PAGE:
Should be fixed now.
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Had to reload the page to get it to start (Chrome Dev, Windows 64-bit). I'd say the cards are small enough that they're hard to read and I'd rather use the mouse, but I like the design!
Is the source posted somewhere? Sorry if I missed it. I'm curious what code for the Hoot toolchain looks like :)
FYI: the "turn" button has an "access key" specified ("e"), so it is technically possible to play via keyboard (assuming you know which modifier keys to hold down for your browser+OS combination). For example, on Firefox+Windows, I can hit Alt+Shift+e to rotate the snake.
Thank you! I should probably re-learn IRC at some point, but being able to just subscribe to that thread on itch.io works better for me since email is the only thing I'm sure not to miss :)
What's the best way to find out when the next Lisp Game Jam is scheduled?
I see a list of past editions here, but I don't think there's a way to subscribe to that file. Obviously, I can check that page periodically, or search on itch.io's Jams page, but I was hoping for something that doesn't require polling web resources.
Are you on an iPad, by any chance? If not, which browser and OS?
If you're on iOS: the game is saved into "HTML Local Storage" in the browser, and unfortunately Apple changed the default settings on iOS to prevent saving data to localStorage when hosted cross-domain (as is done here on itch.io). This was ostensibly done for privacy reasons, but unfortunately it completely broke saves for browser-based games on itch.io for iOS. The only work-around for SIC-1 (short of disabling the "Prevernt cross-site tracking" setting--which I don't recommend doing, since it's a global setting) is to manually export your save data (Options -> Manage Save Data) and then import it next time.
If you're not on iOS: let me know the browser+OS and whether or not any settings (especially privacy/security settings) have been modified, and I'll give it a try.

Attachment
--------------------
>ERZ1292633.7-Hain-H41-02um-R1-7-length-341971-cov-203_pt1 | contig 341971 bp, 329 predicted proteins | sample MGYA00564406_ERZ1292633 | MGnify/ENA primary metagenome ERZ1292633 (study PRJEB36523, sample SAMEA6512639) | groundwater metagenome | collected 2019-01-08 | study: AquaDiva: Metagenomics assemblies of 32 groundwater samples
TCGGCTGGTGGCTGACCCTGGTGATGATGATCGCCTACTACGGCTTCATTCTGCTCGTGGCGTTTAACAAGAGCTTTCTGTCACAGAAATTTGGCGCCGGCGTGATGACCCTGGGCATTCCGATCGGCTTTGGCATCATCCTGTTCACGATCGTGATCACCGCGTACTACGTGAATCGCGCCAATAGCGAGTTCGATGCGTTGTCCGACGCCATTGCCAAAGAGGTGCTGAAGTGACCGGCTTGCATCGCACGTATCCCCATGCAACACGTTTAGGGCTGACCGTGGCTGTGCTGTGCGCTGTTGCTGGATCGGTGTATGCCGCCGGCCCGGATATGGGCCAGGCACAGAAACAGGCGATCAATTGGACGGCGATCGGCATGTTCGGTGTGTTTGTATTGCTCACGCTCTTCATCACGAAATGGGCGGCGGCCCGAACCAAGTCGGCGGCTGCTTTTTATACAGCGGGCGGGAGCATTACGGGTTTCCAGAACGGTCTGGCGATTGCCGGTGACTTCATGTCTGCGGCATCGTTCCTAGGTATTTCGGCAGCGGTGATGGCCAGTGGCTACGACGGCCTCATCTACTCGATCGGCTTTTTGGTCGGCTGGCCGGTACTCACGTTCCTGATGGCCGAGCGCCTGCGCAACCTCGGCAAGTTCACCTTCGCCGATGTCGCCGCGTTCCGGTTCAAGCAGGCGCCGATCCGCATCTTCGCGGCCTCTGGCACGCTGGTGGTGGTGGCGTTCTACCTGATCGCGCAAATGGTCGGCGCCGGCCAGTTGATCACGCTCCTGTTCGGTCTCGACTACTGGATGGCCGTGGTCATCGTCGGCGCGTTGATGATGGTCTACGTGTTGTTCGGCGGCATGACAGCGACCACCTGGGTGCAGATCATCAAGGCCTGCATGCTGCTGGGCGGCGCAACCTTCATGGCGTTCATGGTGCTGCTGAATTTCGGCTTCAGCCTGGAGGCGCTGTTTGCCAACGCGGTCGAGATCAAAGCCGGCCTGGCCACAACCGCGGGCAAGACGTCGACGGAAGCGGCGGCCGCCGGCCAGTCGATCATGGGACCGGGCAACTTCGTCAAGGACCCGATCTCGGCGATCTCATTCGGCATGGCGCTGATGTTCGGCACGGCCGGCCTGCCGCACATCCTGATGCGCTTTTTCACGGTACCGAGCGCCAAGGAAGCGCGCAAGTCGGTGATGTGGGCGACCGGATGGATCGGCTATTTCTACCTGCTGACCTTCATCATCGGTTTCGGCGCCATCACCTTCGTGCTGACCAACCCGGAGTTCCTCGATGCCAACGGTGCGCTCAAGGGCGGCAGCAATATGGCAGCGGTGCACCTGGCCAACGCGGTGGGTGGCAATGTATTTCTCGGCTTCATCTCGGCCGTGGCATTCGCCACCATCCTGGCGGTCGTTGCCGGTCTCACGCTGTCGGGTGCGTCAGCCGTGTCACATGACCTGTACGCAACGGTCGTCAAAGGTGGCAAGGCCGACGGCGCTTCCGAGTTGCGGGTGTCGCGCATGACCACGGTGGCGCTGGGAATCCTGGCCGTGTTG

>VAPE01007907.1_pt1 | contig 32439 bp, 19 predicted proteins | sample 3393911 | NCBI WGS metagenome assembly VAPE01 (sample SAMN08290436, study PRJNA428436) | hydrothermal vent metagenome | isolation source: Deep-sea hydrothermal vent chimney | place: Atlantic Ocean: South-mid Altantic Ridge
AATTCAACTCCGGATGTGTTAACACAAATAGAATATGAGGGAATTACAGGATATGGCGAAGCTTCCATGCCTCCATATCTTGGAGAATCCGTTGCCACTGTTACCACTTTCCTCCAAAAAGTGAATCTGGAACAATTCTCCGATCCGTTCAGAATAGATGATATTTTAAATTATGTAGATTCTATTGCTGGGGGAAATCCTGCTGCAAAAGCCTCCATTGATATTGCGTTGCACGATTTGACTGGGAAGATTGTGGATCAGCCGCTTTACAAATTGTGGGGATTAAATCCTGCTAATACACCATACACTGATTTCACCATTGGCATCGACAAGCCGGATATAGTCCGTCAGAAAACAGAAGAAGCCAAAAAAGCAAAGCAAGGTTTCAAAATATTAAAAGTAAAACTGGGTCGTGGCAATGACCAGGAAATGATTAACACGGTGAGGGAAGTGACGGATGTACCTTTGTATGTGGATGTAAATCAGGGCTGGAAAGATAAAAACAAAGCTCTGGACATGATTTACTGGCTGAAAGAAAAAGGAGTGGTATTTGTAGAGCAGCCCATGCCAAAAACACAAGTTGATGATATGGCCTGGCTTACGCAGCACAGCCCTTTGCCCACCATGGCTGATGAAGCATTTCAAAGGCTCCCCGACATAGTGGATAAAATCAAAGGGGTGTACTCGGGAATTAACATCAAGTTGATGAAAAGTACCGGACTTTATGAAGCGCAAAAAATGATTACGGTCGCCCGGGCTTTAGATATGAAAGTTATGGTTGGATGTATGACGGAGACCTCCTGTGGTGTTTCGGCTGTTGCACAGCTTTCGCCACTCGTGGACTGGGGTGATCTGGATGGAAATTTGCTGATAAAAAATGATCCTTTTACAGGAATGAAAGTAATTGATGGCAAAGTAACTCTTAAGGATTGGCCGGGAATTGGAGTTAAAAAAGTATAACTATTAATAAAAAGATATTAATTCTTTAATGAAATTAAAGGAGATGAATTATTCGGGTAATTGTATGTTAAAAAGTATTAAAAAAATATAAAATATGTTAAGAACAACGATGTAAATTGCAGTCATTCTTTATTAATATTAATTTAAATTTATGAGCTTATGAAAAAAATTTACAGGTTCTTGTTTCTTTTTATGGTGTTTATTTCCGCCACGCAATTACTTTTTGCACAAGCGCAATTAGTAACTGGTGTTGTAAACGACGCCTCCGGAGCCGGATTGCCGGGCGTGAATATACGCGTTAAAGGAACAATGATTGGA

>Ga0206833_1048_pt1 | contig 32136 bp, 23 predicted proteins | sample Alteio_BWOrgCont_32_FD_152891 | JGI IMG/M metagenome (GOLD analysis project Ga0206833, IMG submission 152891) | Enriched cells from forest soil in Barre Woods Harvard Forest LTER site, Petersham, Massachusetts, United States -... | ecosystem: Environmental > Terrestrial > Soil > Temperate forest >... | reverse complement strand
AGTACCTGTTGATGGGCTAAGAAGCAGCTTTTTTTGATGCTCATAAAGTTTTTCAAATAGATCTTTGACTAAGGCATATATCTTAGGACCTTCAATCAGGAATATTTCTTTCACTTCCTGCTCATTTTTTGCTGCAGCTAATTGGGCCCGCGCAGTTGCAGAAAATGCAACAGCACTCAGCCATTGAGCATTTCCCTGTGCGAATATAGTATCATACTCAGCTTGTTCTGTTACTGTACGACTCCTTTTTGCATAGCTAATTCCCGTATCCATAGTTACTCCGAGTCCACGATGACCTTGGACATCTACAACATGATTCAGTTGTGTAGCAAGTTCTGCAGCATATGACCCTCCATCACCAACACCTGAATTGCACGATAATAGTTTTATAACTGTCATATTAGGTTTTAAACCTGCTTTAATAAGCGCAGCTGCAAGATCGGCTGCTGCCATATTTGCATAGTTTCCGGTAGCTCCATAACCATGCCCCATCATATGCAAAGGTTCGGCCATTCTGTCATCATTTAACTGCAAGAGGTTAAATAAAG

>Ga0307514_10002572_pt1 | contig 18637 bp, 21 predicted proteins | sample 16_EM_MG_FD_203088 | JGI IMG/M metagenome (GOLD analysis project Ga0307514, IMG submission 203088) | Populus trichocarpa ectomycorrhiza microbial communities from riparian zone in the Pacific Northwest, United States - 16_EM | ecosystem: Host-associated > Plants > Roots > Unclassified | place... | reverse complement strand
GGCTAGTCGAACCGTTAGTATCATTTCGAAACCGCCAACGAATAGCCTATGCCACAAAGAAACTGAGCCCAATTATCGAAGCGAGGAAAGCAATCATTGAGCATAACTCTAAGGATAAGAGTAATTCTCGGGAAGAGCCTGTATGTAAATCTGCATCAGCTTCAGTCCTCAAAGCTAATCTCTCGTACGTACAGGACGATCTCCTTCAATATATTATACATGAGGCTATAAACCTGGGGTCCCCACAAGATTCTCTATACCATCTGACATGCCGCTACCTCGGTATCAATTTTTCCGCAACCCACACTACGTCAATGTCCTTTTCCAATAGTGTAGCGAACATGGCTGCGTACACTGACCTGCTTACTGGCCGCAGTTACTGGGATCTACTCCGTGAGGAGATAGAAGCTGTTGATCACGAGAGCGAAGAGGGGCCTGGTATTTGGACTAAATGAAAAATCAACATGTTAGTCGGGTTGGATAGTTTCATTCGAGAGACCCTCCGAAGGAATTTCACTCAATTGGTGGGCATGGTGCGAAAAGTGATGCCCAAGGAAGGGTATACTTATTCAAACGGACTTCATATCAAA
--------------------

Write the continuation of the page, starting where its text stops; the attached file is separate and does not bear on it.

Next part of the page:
I was wondering how you managed to get Guile down to a 1 KB cartridge file, but it sounds like that's the magic of Hoot? Edit: or is this just directly coded in the WebAssumbly text format?
Old, possibly irrelevant: Does it require garbage collector support in the WebAssembly runtime? I kind of assumed WASM-4 wouldn't provide that, so now I'm curious.
No worries if not, but I thought I'd ask in case anyone else wants to see what it's like with actual opponents (other than Chad Bot who, despite extreme ineptitude is at the top of the Hall of Fame).
I was watching but stepped away for a minute just when you played Thirteen Letters! I was hoping to give you some competition (also I had an Easter egg planned via a direct REPL connection to the server). Oh well.
Thanks for sharing your play throughs. I’m on Alpine Linux and not as well versed with Nix, so I probably won’t be able to get many of the games to run, but now I got to watch many of them!
Ah, I broke the console version while making the web one. Sorry about that!
I think it would work if you synced the Git sub module (something I should add to the instructions). But fortunately for you *valid-words* is only used on the web server, so even just making it nil should make the console game run 🙂
Thanks for giving it a spin!
By the way, I asked on the Itch community forum if there's a way to link devlogs to a game jam and, currently, there is not. They are aware that this would be a convenient feature, so hopefully some day!
Rather than spin up a new thread, I'll just link my write-up here for maximum thread-hijacking: https://jaredkrinke.itch.io/13l/devlog/541420/spring-lisp-game-jam-entry
I like the idea of at least noting how each day was spent.
I didn’t read in depth yet, but in the past I found that generating mazes by removing walls (instead of entire squares) produces nicer looking results (but of course has a different data model!).
Thanks! After looking at your post and going through the ECL manual again, I now see the example you mentioned: https://ecl.common-lisp.dev/static/manual/System-building.html#Build-it-as-an-si...
I'm still surprised that specifying a system entry point doesn't work for ECL, but at least there appears to be a bug tracking that behavior (although it's unclear to me whether it's an issue with ECL, ASDF/UIOP, or actually just expected behavior that I don't understand): https://gitlab.com/embeddable-common-lisp/ecl/-/issues/686
I’m actually curious how you’re building your game for ECL. A Makefile might be overkill, but any tips on how ECL finds an entry point are welcome.
In my case, I have :ENTRY-POINT set for my system, but when I ASDF:MAKE, ECL seems to ignore it and the produced executable just launches into a REPL (vs. SBCL which runs my entry point and exits afterward). Of course, you don’t even have the entry point set in your .asd file, so now I’m curious…
Edit: this assumes you’re building an executable and not just distributing the game as source only.